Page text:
Dr. Lloyd-Jones affirms the following regarding the ministerial call:

1. "A call generally starts in the form of a consciousness within one's own spirit."
2. It is "accentuated through the influence of others."
3. It "develops and leads to a concern about others."
4. "There should also be a sense of constraint."
5. "A sense of diffidence, unworthiness, inadequacy."
6. He must be "sent by the church."

Dr. Lloyd-Jones states that the church must look for the following qualifications:

1. A man who is "filled with the Spirit."
2. He must have "knowledge of the Truth and his relationship to it."
3. He must have a good "character": godliness, wisdom, patience, gentle, etc.
4. He must have an understanding of people and of human nature.
5. He must have natural intelligence and ability.
6. He must have "the gift of speech."

H. Conclusion: Essential Elements of the Ministerial Call

Summarizing all of the above (i.e., the scriptural qualifications of section 2 and our forefathers' assessments of the ministerial call in this section), we may conclude that the ministerial calling is a holy calling which necessarily involves the following:

1. Holy life
Prerequisite to the call itself, and flowing out of genuine conversion, there must be attributes of godliness manifest in the called brother's life, such as are found in 1 Timothy 3 and Titus 1 (see section 2 above). He must also be exercising these principles of godliness in his family relationships.

2. Holy desire
Wholehearted desire for the work of the ministry worked by the Holy Spirit through Scripture and providence. Some of God's servants are called more through the application of specific texts or scriptural passages; others are called more through intervening acts of providence, directing them and burdening them with an intense commitment towards and desire for the ministry. In either case, one's call must be in conformity to Scripture and be strengthened by the timing and circumstances of providence which bring the brother to a point where he can no longer refrain from giving himself to the work of the ministry.

3. Holy motivation
The call must be motivated by a love for the glory of God, the proclamation of the gospel in Christ Jesus, the burden of and love for souls, and the need of the church.

4. Holy compulsion
There must be a growing sense of Spirit-worked compulsion for this work: "Woe unto me if I preach not the gospel'" This compulsion will involve a sense of self-denial and an earnest desire to live wholeheartedly to God.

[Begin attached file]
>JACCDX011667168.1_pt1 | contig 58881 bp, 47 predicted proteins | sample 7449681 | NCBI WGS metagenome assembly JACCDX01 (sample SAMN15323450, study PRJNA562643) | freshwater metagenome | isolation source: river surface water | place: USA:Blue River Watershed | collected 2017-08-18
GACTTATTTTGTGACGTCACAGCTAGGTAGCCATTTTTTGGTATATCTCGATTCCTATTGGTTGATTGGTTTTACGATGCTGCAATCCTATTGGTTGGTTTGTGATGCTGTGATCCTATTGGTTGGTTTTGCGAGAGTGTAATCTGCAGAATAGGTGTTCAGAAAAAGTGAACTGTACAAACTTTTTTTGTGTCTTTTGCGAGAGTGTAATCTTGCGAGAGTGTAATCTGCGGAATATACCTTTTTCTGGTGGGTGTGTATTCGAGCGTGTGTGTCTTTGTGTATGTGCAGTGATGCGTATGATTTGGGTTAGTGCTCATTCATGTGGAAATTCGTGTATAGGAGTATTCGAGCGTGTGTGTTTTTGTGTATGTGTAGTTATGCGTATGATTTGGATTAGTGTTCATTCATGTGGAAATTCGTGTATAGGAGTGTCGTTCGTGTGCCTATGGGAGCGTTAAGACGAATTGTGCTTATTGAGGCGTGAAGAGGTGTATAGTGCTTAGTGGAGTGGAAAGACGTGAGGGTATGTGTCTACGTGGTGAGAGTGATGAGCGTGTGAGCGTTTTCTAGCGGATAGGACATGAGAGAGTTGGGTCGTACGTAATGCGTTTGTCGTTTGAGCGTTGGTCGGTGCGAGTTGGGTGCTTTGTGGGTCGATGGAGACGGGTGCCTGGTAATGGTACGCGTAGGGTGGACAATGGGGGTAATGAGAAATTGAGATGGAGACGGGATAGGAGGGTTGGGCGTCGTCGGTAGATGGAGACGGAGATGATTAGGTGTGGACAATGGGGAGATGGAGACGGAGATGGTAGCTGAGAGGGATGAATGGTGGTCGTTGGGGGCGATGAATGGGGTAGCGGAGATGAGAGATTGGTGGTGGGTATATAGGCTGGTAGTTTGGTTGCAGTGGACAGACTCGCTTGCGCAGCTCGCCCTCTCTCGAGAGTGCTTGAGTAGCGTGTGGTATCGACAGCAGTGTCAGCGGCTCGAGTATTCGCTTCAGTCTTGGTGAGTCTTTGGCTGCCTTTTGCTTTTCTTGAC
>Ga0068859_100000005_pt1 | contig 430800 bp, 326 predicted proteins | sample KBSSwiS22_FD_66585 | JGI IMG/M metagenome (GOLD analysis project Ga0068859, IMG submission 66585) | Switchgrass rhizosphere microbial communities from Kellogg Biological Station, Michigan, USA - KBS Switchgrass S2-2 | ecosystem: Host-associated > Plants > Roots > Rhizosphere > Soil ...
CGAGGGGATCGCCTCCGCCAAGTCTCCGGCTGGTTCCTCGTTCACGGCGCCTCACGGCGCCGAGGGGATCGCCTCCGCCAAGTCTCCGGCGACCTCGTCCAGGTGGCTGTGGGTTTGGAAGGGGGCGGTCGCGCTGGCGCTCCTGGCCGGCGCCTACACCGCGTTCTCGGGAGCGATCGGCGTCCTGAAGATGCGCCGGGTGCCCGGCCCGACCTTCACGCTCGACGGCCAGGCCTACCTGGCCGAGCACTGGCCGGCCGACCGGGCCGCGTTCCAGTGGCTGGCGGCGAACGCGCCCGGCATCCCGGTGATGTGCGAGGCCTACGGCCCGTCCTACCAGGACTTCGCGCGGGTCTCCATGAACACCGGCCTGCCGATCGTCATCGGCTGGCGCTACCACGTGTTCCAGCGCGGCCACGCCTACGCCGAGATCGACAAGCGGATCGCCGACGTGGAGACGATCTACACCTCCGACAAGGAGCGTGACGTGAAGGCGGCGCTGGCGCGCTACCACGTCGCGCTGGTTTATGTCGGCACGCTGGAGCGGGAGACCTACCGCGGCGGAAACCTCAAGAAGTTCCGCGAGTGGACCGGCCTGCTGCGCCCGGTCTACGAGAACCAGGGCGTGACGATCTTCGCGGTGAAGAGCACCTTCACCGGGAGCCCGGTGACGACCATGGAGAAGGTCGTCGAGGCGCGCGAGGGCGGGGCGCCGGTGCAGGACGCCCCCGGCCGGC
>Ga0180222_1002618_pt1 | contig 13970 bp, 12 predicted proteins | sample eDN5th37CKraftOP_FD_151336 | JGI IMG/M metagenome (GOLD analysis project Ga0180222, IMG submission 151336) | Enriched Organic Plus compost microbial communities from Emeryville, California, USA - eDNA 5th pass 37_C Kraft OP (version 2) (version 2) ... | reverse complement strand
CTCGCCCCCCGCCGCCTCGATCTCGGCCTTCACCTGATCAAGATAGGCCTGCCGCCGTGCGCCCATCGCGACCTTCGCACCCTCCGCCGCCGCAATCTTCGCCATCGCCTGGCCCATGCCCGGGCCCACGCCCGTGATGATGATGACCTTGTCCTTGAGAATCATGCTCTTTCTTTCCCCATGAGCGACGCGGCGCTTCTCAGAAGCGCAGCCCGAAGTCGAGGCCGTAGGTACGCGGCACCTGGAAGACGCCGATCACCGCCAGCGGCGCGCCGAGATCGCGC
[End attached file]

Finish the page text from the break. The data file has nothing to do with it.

5. Holy fitness
There must be some measure of ministerial and speaking gifts, some aptness to teach, some spiritual maturity (in the experience of one's own misery, deliverance, and gratitude), some knowledge of Scripture, some knowledge of doctrinal and spiritual matters, some gift of prayer, some awareness of human nature and understanding of people.

6. Holy struggles
The ministerial call will not be worked out without strife and continual self-examination. Intense struggles concerning the ministerial call are commonplace:

a. struggles with surrendering to the work,
b. with the weightiness of the work,
c. with Satan's devices aimed to thwart the call,
d. with one's unworthiness for and inability to do that work,
e. with the need for confirmation of the call itself.

7. Holy confirmation
The inward call is confirmed (a) commonly by the approbation of God's people, and (b) always must be confirmed by a congregation 's actual call to the brother who has completed his seminary training. Question 1 of our minister's ordination form asks: "Whether thou feelest in thy heart that thou art lawfully called of God's Church, and therefore of God Himself, to this holy ministry?"

The call of the church is also part of the brother's call to the ministry. Thus, the call is a gradual process which does not culminate until the brother's ordination; in fact, this call is in process of being fulfilled throughout his entire ministerial life.

8. Holy Spirit
It ought to be noted that although this list may be helpful in listening to and evaluating a ministerial call, the call itself cannot be reduced to a mere list of items. In the final analysis, the call is the work of the Holy Spirit in each one of the points listed above.

He alone must and will fulfill the ministerial call He plants and nourishes in His own time and way.


Above was sent to me by PRTS.
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Puritan Board Senior
I don't think I've ever met a man who met every criterion listed there. Still, it is an exhastive and helpful piece, so long as it does not cast sincere men into despair!

I don't agree with a Brakel that Greek and Hebrew are essential. Certainly desirable, but I believe we live in days where we have far more powerful tools at our disposal than in a Brakel's time. Nonetheless everyone should make it their aim to study the bibical languages if at all possible. I'm having a stab at greek myself. More of a wild stab in the dark actually ('which is what you'll be getting if you don't shut up' - Blackadder)